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What to know about Vietnam tycoon sentenced to death in $12.5 billion fraud case

HANOI, Vietnam (AP) — A Vietnamese real estate tycoon has been sentenced to death Thursday marked the country’s largest ever financial fraud case, a shocking development in the Southeast Asian country’s intensifying anti-corruption campaign.

Truong My Lan, a prominent businesswoman who ran a sprawling company that developed luxury apartments, hotels, offices and shopping malls, was arrested in 2022. The 67-year-old was formally charged of $12.5 billion fraud –- almost 3% of the country’s GDP in 2022.

Death sentences are not uncommon in Vietnam, but they are rare in financial crime cases and for someone so well known.

Here is an overview of the main details of the case:

WHO IS MY LAN REAL?

Lan was born in 1956 and started out helping sell cosmetics with her mother, a Chinese businesswoman, in Ho Chi Minh City’s oldest market, according to state media outlet Tien Phong.

She and her family established the Van Thinh Phat Company in 1992, when Vietnam abandoned its state-run economy in favor of a more market-oriented economy open to foreigners. Over the years, VTP has become one of the richest real estate companies in Vietnam.

Today, the company is linked to some of the most valuable properties in downtown Ho Chi Minh, including the glittering 39-story Times Square Saigon, the five-star Windsor Plaza hotel, the Capital Place office building 37-story building and the five-star Sherwood Residence hotel where Lan lived until his arrest.

Lan met her husband, Hong Kong investor Eric Chu Nap-kee, in 1992. They have two daughters.

WHAT IS SHE ACCUSED OF?

Lan was involved in the 2011 merger of the troubled Saigon Joint Commercial Bank, or SCB, with two other lenders in a plan coordinated by Vietnam’s central bank.

She is accused of using the bank as a cash cow, controlling it illegally between 2012 and 2022 and using thousands of “ghost companies” in Vietnam and abroad to grant loans to her. itself and its allies, according to government documents.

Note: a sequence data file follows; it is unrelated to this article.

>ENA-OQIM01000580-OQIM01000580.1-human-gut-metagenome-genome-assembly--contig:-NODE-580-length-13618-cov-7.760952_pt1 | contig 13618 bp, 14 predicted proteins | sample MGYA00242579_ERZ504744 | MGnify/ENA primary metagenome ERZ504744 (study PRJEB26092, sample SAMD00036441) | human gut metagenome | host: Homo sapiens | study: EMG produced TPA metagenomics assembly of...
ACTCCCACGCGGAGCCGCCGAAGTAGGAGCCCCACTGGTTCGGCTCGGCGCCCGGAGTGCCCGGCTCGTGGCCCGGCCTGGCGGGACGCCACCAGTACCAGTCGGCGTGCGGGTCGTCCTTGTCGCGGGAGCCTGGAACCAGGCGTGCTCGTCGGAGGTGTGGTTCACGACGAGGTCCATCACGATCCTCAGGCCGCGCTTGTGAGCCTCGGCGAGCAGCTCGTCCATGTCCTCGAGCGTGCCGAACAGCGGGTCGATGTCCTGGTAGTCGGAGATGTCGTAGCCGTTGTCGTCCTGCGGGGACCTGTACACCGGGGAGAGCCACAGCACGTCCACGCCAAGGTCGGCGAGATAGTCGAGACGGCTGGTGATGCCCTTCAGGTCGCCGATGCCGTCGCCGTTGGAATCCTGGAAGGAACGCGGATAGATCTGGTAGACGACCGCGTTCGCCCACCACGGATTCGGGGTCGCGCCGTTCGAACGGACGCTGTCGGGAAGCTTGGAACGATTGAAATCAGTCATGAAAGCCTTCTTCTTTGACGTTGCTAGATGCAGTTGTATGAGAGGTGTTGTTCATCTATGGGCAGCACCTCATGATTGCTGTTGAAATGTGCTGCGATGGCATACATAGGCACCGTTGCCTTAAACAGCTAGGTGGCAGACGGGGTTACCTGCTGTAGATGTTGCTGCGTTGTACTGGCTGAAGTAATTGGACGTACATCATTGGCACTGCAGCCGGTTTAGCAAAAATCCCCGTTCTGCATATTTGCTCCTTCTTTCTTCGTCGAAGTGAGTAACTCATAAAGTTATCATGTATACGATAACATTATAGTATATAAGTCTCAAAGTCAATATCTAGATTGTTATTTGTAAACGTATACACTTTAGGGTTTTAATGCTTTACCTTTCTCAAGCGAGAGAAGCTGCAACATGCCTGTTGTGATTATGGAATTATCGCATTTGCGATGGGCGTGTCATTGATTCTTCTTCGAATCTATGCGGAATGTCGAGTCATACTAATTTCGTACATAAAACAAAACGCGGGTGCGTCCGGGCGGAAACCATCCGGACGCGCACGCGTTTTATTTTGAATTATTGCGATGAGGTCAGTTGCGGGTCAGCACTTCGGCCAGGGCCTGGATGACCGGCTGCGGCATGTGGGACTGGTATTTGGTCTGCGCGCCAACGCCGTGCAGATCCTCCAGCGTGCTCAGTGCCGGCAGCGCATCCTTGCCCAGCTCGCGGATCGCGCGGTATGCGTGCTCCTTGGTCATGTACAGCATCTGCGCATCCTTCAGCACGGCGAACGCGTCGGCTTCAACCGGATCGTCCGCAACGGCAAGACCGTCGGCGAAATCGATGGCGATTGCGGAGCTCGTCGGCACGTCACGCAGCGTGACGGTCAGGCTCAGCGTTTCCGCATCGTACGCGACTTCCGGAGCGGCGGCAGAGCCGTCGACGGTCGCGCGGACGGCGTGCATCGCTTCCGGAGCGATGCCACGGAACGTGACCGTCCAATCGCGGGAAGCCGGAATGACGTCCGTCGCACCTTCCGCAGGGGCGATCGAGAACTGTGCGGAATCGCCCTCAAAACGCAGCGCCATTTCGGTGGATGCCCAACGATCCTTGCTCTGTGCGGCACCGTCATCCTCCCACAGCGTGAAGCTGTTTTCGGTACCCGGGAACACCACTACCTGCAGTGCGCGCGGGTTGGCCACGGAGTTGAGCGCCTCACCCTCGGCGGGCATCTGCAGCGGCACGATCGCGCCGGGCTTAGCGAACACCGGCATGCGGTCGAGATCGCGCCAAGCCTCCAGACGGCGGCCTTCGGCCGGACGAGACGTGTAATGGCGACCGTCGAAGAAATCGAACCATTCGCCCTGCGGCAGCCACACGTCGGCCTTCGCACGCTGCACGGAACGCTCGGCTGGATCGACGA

The loans led to losses of $27 billion, state media VN Express reported on Thursday.

She was accused of paying bribes to government officials – including a former central official who was sentenced to life in prison for accepting $5.2 million in bribes. wine – and violating banking regulations, according to government documents.

The court sentenced her to death, saying her actions “not only violated the property management rights of individuals, but also pushed the SCB into a state of special control, eroding public confidence in the leadership of the (communist) party and the state.”

WHY IS THIS HAPPENING NOW?

Lan’s arrest in October 2022 is one of the most high-profile in an ongoing conflict. anti-corruption campaign in Vietnam which has accelerated since 2022.

A few weeks after his trial begin early March, former president Vo Van Thuong resigned after being involved in the so-called “Burning Furnace” campaign, which is the trademark of Communist Party General Secretary Nguyen Phu Trong, the country’s most powerful politician.

While Lan’s arrest and the scale of the scam shocked the nation, the case also raised questions about whether other banks or companies had made the same mistake. dampen Vietnam’s economic prospects and make foreign investors nervous.

This comes as Vietnam tries to make its case as an ideal country for businesses trying to move away from neighboring China.

News Source : apnews.com
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jack colman

With a penchant for words, jack began writing at an early age. As editor-in-chief of his high school newspaper, he honed his skills telling impactful stories. Smith went on to study journalism at Columbia University, where he graduated top of his class.After interning at the New York Times, jack landed a role as a news writer. Over the past decade, he has covered major events like presidential elections and natural disasters. His ability to craft compelling narratives that capture the human experience has earned him acclaim.Though writing is his passion, jack also enjoys hiking, cooking and reading historical fiction in his free time. With an eye for detail and knack for storytelling, he continues making his mark at the forefront of journalism.
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